Abughattas plays with these fragmentations and convergences in identity. There is “the director” and “the young director” who somehow converge, with “I” being a “decent woman” but also smoking, stepping in shit, like the Palestinian. A Palestinian, without an “I”; a Palestinian, traumatically being held. Threads converge, “Nudity was called for. / The Palestinian was humiliated. / … / Not while your wife is on set.”

Recollection in “Dinner Party” mimics traumatic memory itself. Its oscillating perspective, its patchworked details — finding visual cues in the whodunnit. The way the speaker both isolates herself (speaking in the first person) and implicates herself (smoking, the shit) is brilliant. Abughattas threads aspects of her identity — Palestinianness, her womanhood, her artistry — and attempts to hold them separate, which the poem concludes as impossible. It’s a reminder that each part of us goes into everything we write — the Palestinian does not need to mourn Jerusalem in order for a poem to be a Palestinian poem, the girl does not need to face violence in order for the poem to be one of girlhood. However, despite the poem’s conclusion that these threads cannot be severed, there is also a conflict in their intertwining; “Dinner Party” sets the stage for the rest of the collection both thematically and formally, with its performance, its anxiety, its Arab girlhood, and its interruptions.

Along with girlhood, fear and death follow. “13 Ways of Looking at an Arab Girl,” one of the more underhandedly brilliant poems, surrounds devastating blows with wry humor. Abughattas utilizes the list form wonderfully, letting both tones exist alongside each other without overwhelming the poem itself. A playful line deals with the question of autonomy we face, as if there really is a mode of patriarchy to prefer:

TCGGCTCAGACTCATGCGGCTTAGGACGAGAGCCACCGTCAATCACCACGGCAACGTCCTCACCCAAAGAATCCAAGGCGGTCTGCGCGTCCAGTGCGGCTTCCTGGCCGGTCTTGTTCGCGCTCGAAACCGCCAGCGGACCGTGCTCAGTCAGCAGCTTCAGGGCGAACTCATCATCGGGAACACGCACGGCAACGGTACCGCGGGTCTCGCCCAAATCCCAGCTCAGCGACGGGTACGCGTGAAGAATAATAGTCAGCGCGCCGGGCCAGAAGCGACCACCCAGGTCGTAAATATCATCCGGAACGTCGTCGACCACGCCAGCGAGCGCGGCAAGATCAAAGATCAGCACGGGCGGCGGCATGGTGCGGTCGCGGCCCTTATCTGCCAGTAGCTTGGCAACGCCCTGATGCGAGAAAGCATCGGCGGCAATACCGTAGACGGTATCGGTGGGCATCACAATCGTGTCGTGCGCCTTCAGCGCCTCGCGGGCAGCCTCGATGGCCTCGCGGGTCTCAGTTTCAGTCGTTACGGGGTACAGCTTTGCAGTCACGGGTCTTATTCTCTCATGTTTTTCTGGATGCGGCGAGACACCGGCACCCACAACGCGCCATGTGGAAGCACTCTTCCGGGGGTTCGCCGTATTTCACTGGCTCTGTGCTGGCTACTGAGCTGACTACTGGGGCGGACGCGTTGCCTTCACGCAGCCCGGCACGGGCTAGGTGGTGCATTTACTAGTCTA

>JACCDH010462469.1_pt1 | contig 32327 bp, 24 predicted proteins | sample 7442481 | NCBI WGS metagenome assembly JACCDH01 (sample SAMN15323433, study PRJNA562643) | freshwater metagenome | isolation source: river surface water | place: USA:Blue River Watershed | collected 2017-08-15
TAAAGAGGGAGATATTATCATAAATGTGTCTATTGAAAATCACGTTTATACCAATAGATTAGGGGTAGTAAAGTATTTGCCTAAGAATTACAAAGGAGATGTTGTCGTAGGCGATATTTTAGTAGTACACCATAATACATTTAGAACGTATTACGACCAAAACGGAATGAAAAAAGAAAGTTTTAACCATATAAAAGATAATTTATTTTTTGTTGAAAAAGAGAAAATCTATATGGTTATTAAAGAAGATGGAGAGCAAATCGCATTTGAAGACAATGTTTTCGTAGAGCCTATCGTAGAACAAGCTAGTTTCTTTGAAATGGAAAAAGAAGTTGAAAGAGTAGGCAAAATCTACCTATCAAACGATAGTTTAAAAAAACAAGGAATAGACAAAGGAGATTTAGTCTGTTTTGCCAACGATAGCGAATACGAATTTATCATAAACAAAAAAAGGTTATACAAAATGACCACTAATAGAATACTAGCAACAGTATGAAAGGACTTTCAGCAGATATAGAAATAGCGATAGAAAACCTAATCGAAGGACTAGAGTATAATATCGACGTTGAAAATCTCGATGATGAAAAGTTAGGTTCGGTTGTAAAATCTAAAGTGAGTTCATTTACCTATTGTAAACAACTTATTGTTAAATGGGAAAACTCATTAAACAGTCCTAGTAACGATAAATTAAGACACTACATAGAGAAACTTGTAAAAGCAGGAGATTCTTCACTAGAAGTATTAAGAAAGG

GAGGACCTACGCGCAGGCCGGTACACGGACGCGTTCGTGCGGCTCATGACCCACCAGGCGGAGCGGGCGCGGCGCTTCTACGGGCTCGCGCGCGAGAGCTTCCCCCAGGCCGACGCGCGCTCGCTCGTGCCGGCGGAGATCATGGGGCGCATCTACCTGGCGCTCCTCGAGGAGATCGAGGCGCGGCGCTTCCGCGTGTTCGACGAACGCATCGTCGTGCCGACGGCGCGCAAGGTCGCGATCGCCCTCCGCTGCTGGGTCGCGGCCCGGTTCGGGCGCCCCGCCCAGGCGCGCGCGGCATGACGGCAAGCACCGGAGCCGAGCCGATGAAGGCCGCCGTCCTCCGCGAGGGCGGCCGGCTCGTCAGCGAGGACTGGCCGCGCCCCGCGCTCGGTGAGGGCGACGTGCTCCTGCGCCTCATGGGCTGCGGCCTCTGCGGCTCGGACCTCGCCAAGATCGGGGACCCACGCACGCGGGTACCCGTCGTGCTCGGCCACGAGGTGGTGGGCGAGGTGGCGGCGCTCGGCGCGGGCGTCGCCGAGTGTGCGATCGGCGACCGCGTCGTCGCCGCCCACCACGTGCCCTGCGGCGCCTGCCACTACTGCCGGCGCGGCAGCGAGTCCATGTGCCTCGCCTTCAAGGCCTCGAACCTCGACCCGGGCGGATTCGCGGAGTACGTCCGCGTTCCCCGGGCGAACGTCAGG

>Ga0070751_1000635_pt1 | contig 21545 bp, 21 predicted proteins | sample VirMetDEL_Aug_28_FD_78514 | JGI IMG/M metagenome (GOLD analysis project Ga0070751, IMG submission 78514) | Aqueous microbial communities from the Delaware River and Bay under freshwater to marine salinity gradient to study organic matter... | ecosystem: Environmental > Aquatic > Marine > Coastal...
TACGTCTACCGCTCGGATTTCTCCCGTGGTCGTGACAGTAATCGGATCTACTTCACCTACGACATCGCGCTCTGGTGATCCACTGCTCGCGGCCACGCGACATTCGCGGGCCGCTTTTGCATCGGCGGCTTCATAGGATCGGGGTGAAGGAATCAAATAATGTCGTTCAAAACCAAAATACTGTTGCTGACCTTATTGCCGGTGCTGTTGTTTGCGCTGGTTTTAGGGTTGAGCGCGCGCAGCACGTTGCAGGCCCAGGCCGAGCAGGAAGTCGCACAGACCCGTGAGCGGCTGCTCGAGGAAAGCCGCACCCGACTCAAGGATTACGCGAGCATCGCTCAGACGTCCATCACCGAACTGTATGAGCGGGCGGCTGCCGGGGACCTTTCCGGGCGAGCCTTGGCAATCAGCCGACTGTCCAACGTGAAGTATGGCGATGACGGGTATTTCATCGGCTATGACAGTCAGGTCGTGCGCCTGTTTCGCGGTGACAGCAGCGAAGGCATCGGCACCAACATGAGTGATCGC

7. I don’t know which I prefer / to be a child in my father’s house / a servant in my husband’s / or liberated by a / fashion / magazine?

In the same poem, however, Abughattas calls on the legacy of Arab women being on the frontlines of domestic protection, with the elegant “Have you seen the brown-necked raven/who builds a home inside a bomb shelter? / The laughing dove who nests in olive trees?”

Most spectacularly, blending this humor and this weight, is the line “I am given the name of an American cheerleader. I am / fearfully made,” its energy echoed in “The Wedding” which concludes with the gut punch: “Your parents were young. Your father / loved your mother, and she was afraid.” Abughattas captures the complexities of Arab girlhood, an existence that is as brave as it is terrified.